Common Instagram Scams & How to Protect Yourself
Michelle Wilson - October 29, 2021
Social media is a great way to keep up with friends and family; however, it also has a dark side. Cybercriminals can easily use social media to earn your trust by pretending to be an individual or a brand. These fraudsters may spend weeks talking to you before pulling their scam.
The most common scams involve tricking you into giving away money or revealing information that leads to your identity being stolen. In fact, according to the FTC, there were 4.8 million identity theft and fraud reports in 2020. An increase of 45 percent from 3.3 million in 2019. Identity theft complaints amounted to 29 percent of all complaints received by the FTC, while 2.2 million reports were fraud cases in which 34 percent reported having lost money.
Clearly, you need to be prudent and learn the signs of a scam to avoid losing your money or identity.
The Rise of Instagram Scams
Since its launch in 2010, Instagram has acquired over 1.15 billion active users who share an average of 95 million photos every day. Unfortunately, the platform’s popularity, coupled with its open nature, makes it an ideal place for scammers to prey on people.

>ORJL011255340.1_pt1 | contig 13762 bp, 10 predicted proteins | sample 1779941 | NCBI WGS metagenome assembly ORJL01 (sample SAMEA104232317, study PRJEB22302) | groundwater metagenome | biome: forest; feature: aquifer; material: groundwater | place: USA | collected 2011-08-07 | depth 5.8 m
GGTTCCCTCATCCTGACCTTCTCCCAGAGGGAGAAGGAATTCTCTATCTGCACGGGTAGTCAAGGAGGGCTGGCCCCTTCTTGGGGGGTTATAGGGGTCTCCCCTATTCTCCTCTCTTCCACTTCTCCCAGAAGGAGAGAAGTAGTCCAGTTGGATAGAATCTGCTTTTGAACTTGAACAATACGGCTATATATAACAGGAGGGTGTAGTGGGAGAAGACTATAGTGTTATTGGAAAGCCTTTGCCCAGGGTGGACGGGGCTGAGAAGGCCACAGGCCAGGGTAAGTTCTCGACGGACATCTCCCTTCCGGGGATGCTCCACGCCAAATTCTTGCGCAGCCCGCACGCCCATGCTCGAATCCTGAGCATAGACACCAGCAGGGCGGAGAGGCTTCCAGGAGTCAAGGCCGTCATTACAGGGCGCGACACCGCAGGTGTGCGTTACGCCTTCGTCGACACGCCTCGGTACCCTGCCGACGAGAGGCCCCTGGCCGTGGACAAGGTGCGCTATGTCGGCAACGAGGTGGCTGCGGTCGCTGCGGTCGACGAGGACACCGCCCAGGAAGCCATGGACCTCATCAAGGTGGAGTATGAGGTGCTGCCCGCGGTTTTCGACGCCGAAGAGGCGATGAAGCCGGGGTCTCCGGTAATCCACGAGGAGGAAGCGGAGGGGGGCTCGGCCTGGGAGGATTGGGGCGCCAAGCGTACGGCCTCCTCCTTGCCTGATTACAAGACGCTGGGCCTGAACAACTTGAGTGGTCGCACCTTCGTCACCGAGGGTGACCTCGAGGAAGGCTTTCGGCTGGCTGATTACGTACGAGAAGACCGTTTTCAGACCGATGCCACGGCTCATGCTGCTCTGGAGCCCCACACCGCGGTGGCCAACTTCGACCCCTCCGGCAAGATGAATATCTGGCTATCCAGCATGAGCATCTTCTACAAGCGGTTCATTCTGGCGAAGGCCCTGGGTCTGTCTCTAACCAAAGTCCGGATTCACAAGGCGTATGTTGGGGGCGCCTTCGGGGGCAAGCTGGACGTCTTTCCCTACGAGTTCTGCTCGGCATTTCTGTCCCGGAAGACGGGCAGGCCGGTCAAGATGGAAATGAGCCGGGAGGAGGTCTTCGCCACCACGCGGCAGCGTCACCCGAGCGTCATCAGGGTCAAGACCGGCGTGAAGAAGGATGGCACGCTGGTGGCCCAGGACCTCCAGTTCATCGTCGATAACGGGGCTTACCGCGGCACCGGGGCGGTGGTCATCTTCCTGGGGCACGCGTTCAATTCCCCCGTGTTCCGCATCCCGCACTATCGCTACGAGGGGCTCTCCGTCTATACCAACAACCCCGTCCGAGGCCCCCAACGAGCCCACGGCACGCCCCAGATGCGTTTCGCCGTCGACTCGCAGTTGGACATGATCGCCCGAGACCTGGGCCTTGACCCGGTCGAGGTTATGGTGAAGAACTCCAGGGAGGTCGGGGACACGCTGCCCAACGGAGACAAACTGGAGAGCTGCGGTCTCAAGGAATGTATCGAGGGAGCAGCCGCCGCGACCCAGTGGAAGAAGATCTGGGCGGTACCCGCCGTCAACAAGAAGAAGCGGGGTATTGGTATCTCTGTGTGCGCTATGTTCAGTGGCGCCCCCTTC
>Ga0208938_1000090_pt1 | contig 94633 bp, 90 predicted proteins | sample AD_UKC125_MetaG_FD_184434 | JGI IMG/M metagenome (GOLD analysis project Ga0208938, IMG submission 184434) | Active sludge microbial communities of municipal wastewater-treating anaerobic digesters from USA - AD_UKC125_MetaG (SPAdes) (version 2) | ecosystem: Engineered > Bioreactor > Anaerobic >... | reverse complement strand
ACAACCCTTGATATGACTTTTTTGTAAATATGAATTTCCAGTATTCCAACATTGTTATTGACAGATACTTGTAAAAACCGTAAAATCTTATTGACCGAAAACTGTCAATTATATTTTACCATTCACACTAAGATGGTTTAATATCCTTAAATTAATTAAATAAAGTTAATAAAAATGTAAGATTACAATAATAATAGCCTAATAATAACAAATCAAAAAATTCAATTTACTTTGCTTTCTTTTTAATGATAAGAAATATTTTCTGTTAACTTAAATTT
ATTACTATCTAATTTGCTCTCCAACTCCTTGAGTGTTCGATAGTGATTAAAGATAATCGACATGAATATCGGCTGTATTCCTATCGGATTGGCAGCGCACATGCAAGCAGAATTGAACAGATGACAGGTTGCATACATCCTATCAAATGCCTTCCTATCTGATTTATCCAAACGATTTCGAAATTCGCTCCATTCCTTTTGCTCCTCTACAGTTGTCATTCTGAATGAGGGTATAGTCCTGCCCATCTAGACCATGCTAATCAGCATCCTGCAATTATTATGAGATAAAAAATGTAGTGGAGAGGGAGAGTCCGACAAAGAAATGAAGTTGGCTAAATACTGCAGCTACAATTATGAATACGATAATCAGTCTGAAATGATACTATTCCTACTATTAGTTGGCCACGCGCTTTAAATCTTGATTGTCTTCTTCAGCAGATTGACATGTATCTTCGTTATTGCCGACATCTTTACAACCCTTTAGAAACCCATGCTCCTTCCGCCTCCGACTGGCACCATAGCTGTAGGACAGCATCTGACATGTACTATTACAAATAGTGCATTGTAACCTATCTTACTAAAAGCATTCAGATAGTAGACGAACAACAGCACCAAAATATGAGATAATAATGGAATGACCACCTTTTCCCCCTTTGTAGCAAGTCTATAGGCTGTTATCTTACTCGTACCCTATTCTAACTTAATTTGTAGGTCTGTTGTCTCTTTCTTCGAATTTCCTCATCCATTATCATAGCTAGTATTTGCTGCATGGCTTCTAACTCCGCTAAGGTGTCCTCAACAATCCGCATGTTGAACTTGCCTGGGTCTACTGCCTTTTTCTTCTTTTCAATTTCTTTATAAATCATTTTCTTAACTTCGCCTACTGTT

Among the most popular scams on social media are ad scams. These schemes involve ads that look real, but the product or service doesn’t exist. Instead, the scammer pockets the money, and the person is left high and dry. These scammers will even remove negative comments from their ads, so even when people are sharing on social media about their bad experiences, people still get fooled. In fact, in 94% of reports sent to the FTC complaining about eCommerce sites that don’t deliver the promised goods, either Instagram or Facebook was the social media platform mentioned.